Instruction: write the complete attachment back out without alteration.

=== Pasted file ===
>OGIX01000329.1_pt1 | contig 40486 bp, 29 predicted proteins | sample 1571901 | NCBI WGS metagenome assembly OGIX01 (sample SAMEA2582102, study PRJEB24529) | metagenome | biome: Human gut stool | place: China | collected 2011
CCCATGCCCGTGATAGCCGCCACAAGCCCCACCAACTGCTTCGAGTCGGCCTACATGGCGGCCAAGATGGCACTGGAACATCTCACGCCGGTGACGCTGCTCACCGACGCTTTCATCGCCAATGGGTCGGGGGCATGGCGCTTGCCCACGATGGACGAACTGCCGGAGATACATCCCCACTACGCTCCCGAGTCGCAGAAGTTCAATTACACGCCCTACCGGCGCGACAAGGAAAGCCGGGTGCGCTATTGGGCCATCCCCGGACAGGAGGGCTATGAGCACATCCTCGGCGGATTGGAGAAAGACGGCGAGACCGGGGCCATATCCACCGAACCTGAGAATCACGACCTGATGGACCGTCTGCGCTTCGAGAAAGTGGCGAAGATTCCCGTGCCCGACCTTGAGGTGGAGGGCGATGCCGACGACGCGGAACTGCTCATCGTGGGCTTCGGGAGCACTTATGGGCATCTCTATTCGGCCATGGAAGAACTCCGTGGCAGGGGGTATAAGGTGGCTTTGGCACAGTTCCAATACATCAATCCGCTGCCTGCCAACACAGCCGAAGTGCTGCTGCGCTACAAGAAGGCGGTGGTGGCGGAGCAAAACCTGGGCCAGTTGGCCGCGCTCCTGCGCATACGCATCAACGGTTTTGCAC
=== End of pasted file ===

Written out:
>OGIX01000329.1_pt1 | contig 40486 bp, 29 predicted proteins | sample 1571901 | NCBI WGS metagenome assembly OGIX01 (sample SAMEA2582102, study PRJEB24529) | metagenome | biome: Human gut stool | place: China | collected 2011
CCCATGCCCGTGATAGCCGCCACAAGCCCCACCAACTGCTTCGAGTCGGCCTACATGGCGGCCAAGATGGCACTGGAACATCTCACGCCGGTGACGCTGCTCACCGACGCTTTCATCGCCAATGGGTCGGGGGCATGGCGCTTGCCCACGATGGACGAACTGCCGGAGATACATCCCCACTACGCTCCCGAGTCGCAGAAGTTCAATTACACGCCCTACCGGCGCGACAAGGAAAGCCGGGTGCGCTATTGGGCCATCCCCGGACAGGAGGGCTATGAGCACATCCTCGGCGGATTGGAGAAAGACGGCGAGACCGGGGCCATATCCACCGAACCTGAGAATCACGACCTGATGGACCGTCTGCGCTTCGAGAAAGTGGCGAAGATTCCCGTGCCCGACCTTGAGGTGGAGGGCGATGCCGACGACGCGGAACTGCTCATCGTGGGCTTCGGGAGCACTTATGGGCATCTCTATTCGGCCATGGAAGAACTCCGTGGCAGGGGGTATAAGGTGGCTTTGGCACAGTTCCAATACATCAATCCGCTGCCTGCCAACACAGCCGAAGTGCTGCTGCGCTACAAGAAGGCGGTGGTGGCGGAGCAAAACCTGGGCCAGTTGGCCGCGCTCCTGCGCATACGCATCAACGGTTTTGCAC